Weird Science: Artificial Photosynthesis

by Sue Lange


And why would we need such a thing? I mean, I’m envisioning what? some new kind of diet? You no longer eat, you make your own food by using SlimFast’s fast-acting photosynthetic day cream. Slather it on, head outdoors on a sunny day, and you’ll never need to eat again. You’ll have all the glucose your body needs without the messy fat. Slim down the natural way!

The reality is not nearly as fun (and weird) as that, but it is interesting nonetheless.

The point of artificial photosynthesis is to create fuel using CO2 and sunlight, the same way plants create fuel (carbohydrates) using CO2 and sunlight.

To propel you on your merry way, your car or truck or personal airplane burns carbohydrates in the engine, driving the pistons. The process gives off CO2 in the process. Photosynthesis does the opposite. It uses up CO2 in the air to create carbohydrates (fuel). Plants photosynthesize naturally; it’s how they create food for themselves. Artificial photosynthesis would mimic natural photosynthesis.

Since CO2 is a greenhouse gas, and in fact, the number one bad guy in the story of climate change, we need to find ways of getting rid of it. Using it up only to produce more of it when we fly our personal airplanes seems like we’re just treading water. But treading water is what we want. We crave a cycle that creates no byproducts, that is, excess CO2. Right now we don’t have that cycle. We’re creating CO2 from materials that have sequestered it for thousands of years: our oil reserves. That’s what oil amounts to: sequestered CO2.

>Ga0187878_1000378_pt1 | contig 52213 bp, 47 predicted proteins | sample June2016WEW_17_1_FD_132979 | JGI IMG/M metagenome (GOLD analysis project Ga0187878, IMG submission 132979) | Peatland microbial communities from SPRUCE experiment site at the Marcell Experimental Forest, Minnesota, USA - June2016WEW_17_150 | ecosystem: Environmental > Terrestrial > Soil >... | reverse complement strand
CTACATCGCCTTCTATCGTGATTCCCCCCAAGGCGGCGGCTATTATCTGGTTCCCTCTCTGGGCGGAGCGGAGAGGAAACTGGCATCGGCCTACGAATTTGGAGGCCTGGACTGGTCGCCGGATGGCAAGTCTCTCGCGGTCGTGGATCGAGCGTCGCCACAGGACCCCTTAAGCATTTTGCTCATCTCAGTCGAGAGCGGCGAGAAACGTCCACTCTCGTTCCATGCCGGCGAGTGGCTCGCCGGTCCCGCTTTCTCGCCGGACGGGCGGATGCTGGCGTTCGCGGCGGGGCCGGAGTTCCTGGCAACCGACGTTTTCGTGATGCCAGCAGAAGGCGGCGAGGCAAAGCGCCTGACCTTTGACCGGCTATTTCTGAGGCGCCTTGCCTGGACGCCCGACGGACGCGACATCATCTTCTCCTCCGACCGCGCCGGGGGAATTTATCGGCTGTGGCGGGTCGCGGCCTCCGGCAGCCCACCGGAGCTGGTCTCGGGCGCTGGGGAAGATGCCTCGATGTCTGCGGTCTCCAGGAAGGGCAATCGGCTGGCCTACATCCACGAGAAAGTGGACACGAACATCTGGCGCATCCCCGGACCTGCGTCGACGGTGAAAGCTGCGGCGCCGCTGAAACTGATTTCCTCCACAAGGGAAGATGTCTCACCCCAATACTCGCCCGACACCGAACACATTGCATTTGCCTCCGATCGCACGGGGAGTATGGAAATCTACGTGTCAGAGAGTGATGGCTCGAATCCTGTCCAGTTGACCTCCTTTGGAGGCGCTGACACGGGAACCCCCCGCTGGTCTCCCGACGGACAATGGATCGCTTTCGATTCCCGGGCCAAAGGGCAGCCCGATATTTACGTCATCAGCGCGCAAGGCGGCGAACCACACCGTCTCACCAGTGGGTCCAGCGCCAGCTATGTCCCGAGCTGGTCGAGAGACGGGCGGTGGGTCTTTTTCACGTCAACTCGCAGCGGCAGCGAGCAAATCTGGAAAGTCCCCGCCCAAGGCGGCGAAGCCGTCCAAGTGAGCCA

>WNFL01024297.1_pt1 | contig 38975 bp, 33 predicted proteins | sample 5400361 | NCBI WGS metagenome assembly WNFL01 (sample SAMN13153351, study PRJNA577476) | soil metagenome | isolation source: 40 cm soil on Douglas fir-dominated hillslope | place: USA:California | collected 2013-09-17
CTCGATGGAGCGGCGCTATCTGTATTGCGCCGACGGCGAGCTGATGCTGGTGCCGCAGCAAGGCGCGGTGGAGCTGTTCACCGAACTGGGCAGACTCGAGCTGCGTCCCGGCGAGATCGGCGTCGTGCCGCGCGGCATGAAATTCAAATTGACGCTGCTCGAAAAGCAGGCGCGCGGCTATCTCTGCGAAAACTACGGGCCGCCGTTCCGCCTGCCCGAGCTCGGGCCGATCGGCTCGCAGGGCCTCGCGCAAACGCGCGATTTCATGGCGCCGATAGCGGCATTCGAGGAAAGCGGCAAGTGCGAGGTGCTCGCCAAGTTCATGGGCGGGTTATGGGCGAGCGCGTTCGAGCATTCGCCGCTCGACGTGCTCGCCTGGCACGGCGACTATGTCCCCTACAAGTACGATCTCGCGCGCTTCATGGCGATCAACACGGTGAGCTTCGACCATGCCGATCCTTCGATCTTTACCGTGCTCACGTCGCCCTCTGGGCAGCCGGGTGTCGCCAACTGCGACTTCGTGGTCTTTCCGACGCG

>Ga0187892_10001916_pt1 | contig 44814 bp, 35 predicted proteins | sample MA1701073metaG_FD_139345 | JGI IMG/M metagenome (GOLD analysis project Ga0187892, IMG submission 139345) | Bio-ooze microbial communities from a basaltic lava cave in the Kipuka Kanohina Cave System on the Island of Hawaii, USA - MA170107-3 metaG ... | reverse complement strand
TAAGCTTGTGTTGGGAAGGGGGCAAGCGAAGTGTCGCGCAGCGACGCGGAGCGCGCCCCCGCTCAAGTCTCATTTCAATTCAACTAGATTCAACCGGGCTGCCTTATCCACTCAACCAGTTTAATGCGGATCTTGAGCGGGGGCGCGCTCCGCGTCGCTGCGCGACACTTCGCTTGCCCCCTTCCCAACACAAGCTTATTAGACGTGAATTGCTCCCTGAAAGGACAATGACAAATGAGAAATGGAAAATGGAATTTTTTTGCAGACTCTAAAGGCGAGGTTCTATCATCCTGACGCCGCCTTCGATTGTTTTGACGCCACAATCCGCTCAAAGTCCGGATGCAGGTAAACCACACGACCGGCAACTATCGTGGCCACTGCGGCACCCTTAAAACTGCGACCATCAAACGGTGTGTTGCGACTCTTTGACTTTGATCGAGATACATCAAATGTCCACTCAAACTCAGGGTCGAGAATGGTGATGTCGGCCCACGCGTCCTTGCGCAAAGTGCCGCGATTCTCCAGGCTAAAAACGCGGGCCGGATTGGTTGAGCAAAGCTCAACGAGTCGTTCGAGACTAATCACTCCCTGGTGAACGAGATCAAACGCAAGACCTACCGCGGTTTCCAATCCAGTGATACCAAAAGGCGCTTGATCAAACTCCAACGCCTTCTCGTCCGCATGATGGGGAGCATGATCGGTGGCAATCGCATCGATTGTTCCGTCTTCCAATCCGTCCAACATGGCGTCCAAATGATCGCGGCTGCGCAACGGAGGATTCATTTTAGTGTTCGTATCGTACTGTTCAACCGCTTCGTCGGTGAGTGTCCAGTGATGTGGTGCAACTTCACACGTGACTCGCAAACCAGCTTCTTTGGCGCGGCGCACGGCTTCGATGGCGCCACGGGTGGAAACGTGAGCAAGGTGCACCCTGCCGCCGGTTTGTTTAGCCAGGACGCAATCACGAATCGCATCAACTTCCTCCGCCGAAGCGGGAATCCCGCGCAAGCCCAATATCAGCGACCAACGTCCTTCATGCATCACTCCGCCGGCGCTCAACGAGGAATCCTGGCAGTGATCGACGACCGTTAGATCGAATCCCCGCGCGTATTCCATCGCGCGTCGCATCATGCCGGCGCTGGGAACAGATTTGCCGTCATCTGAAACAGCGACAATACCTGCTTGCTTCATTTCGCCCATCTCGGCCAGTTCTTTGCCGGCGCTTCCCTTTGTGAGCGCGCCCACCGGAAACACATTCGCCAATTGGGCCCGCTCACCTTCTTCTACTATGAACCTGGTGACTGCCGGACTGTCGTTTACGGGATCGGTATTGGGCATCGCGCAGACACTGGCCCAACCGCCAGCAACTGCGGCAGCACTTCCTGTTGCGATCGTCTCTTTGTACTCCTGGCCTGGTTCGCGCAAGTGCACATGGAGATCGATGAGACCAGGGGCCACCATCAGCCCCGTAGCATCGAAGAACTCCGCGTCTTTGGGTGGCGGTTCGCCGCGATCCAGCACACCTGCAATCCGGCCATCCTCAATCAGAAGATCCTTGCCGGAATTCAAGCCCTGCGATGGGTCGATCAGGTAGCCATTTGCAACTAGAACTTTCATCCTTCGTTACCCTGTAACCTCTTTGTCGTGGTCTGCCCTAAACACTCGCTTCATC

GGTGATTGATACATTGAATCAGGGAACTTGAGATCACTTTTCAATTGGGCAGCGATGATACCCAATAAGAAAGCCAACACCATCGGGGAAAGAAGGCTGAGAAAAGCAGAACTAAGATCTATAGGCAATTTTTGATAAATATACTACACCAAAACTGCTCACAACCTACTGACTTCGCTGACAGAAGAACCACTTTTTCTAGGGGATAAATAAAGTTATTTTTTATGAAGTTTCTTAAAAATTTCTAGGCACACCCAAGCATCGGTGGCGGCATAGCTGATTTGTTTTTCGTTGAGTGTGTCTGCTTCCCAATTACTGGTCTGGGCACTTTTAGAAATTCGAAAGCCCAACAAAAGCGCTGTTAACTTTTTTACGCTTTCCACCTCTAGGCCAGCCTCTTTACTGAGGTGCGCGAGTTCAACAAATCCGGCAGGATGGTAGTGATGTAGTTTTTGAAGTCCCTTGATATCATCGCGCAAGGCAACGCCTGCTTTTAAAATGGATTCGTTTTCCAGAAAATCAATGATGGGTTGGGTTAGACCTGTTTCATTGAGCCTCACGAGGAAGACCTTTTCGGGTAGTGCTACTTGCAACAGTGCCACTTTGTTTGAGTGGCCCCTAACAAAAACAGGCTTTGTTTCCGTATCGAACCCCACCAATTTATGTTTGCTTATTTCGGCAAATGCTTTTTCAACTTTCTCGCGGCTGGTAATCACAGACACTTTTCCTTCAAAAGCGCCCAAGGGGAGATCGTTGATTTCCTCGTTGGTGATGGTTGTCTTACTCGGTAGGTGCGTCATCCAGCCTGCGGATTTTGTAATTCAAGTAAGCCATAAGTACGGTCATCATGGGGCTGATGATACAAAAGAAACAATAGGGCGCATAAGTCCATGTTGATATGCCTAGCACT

Besides we’re supposedly running out of our oil. Utilizing excess CO2 may be the only way to shore up our fast-fading fossil fuel economy.

This seems like a no-brainer; we should have been doing this yesterday, right? Apparently it’s not all that easy to do. It’s another one of those processes that requires a higher energy input than what you get out of it.

To reduce the energy requirement, researchers have been experimenting with various elements such as iridium and cobalt and something called an “ionic liquid,” to catalyze the reactions and make them more efficient.

For those interested, an ionic liquid is defined by wikipedia as “a salt in the liquid state.” When they say “salt”, they’re not necessarily talking about table salt with a melting point of 1,474 °F. Obviously that’s not going to be particularly easy to maintain in a liquid state. There are better candidates that are closer to liquid at room temps. Unfortunately they all seem to have obscenely long names. Here’s one that won’t be too taxing on the bandwidth: 1-butyl-3-methylimidazolium tetrafluoroborate. If you’re interested in the chemistry of the more profane ionic liquids head over to wikipedia for details.

Suffice it to say, there are people working on this strange phenomenon called artificial photosynthesis. There are even some cheeky startups jumping into the mix. New companies like Dioxide Materials whose graphic I grabbed to illustrate this post. I wish them luck and a total monopoly when their process gets approved. Maybe we should keep Exxon’s oily fingers out of the pie this time.

Hang in there!

Sue Lange’s latest ebook, Tritcheon Hash, is full of lapses of logic and weird science. Get your copy  or read a couple of free chapters right here at Book View Cafe.

This essay was originally posted 12/3/2011 at the Singularity Watch blog.



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